Recent Blog Entries: Debra Efroymson
Traveling from one place to another, if it is not particularly far, makes most sense on foot. Walking can be fun; it requires no parking space; it’s exercise; it allows for a full appreciation of the surrounding scenes; it costs nothing. Beyond all that, it just makes sense.
Remember when those lucky enough to live in a country with potable water drank it straight from the tap? It seemed the most natural thing in the world to hold a glass under the tap, fill it, and drink. I remember the pleasure on returning to the States from my Peace Corps stint in Guatemala and being able to do so.
“It’s not my fault.” “He wasn’t paying attention.” “She suddenly jumped in front of my car.”
Recently, ironically enough on the way home from doing a recording for a documentary on carfree cities, our car bumped into a pedestrian. My driver and the other passengers immediately launched into a chorus similar to the above phrases: he should…
What role do street vendors play in cities? Does it make sense to ban them or should we work to preserve them?
Helping people make healthy food choices requires access to sellers of fruits and vegetables...preferably without the temptation of buying ultra-processed food. Markets do just that and are great for local economies, but can pose a threat to big business, and thus can be subject to bans. But we can fight back.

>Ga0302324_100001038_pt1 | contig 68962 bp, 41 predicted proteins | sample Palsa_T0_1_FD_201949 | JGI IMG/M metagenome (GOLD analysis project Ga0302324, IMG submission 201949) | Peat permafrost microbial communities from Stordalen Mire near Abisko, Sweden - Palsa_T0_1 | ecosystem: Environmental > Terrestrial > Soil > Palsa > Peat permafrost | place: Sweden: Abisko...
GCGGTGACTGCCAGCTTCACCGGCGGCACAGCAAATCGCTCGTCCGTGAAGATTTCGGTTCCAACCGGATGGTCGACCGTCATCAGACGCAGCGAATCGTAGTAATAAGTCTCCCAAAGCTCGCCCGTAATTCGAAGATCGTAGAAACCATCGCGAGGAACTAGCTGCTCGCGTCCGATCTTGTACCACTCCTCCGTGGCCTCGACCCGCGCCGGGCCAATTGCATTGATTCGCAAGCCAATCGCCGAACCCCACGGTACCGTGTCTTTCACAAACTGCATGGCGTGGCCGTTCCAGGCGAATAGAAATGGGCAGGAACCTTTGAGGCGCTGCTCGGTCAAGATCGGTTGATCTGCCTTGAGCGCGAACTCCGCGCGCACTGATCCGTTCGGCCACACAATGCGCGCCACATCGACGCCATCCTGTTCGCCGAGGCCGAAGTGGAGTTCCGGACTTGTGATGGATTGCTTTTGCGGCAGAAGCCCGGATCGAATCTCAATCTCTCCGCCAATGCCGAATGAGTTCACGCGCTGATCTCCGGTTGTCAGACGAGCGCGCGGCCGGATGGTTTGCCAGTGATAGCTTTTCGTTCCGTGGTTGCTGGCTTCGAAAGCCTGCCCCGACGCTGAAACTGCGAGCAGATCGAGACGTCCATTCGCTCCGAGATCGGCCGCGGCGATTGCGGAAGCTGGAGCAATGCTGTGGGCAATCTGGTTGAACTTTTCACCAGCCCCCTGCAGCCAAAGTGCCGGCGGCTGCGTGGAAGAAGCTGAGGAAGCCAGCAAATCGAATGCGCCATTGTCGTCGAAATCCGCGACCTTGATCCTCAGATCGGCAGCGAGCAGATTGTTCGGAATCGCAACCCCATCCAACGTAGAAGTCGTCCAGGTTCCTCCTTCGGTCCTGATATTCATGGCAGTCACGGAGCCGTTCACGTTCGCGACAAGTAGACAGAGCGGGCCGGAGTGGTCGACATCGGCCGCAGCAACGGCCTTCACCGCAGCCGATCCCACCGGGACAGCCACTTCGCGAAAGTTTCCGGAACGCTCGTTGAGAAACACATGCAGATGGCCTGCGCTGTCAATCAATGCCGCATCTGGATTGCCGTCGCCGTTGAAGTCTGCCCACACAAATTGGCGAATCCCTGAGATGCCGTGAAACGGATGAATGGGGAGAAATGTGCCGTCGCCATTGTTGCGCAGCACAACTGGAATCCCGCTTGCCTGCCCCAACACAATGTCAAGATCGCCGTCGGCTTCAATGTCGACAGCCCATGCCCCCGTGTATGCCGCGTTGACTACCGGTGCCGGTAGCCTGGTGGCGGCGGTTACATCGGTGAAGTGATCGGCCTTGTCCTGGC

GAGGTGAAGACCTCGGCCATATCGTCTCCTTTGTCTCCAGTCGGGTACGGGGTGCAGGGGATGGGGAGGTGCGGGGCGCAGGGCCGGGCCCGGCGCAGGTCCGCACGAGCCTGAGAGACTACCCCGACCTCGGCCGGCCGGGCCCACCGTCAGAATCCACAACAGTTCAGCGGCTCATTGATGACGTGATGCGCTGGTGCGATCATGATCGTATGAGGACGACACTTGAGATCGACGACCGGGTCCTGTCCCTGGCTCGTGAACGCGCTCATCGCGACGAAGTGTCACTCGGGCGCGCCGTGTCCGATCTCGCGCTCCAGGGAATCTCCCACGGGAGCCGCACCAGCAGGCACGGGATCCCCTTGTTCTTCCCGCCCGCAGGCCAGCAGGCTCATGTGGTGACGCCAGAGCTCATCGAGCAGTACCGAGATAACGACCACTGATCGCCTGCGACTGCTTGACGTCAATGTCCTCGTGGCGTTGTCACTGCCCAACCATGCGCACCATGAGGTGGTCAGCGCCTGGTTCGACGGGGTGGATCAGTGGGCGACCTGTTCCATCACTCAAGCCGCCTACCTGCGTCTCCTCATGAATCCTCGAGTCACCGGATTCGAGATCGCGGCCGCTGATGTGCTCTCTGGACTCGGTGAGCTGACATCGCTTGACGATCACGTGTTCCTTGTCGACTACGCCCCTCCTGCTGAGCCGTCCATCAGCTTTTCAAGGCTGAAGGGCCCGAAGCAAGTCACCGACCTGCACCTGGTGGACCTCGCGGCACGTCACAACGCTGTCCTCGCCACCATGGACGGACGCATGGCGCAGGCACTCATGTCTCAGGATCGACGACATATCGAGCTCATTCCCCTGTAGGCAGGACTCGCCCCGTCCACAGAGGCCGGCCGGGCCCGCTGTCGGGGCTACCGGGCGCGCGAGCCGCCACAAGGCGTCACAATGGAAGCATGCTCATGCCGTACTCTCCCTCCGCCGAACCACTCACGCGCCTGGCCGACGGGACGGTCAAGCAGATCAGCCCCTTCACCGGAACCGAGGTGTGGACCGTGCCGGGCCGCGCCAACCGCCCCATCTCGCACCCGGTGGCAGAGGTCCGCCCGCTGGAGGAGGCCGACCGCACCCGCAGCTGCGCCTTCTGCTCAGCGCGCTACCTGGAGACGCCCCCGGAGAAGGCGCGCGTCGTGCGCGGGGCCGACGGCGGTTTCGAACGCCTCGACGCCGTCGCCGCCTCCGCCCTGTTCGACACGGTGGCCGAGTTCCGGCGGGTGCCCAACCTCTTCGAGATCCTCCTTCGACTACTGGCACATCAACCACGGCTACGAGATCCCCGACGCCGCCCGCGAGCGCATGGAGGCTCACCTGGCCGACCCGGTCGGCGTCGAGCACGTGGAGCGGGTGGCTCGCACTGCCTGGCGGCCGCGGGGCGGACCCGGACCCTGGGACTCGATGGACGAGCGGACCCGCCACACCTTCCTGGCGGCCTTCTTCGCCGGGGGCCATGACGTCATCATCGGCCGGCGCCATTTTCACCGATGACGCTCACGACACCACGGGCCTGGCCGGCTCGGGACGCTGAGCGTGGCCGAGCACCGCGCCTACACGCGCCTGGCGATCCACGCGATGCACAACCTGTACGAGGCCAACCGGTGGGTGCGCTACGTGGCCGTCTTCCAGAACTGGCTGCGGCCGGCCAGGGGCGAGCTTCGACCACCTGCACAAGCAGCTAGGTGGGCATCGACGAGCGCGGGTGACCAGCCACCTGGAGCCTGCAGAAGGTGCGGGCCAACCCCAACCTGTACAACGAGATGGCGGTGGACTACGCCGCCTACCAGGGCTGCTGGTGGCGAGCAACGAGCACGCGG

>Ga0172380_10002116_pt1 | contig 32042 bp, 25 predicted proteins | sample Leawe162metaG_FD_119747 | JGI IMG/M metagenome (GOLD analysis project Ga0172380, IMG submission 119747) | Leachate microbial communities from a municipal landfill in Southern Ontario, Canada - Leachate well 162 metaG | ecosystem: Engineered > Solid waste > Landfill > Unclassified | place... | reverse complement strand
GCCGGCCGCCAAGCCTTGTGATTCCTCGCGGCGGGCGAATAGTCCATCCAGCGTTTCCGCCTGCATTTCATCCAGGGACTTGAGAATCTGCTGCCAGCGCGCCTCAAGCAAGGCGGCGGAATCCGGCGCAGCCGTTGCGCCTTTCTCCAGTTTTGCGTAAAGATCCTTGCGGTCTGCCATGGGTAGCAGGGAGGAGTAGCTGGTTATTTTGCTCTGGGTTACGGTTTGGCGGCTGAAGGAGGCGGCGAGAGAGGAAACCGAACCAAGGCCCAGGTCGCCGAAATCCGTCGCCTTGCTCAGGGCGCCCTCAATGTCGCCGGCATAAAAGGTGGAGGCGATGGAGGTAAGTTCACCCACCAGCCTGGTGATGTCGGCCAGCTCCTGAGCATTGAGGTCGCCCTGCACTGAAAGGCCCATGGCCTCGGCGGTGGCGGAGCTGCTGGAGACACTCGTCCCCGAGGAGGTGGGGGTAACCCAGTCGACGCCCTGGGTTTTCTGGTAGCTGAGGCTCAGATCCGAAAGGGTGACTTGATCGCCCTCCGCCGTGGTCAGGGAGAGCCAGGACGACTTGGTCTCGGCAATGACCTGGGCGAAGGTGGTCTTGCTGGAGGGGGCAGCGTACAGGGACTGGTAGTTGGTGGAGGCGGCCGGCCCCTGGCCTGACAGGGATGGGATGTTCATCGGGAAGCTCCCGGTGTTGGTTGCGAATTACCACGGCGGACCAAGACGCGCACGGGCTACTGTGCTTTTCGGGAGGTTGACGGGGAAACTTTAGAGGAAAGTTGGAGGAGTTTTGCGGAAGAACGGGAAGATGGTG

Can what we have learned from tobacco control be usefully applied to NCDs overall? Or should the two always be kept separate?
If we don't count household work in calculations of GDP (unless it is paid), how do we recognize all the unpaid work done by women throughout the world?
The industrial meat production system in the United States, which is spreading internationally, is good at producing large quantities of meat at low price. That is, the price is low if we ignore the many externalities of the production, such as dealing with vast swamps of stinking waste. Another externality is disease caused by salmonella and E. coli O157:H7. When you raise a lot of cows in close…
People sometimes question the effectiveness of advocacy work, arguing that "It will never change anything." My own experience over many years of working with HealthBridge's Liveable Cities program in various countries shows that advocacy can in fact yield enormously important benefits for people's health and happiness.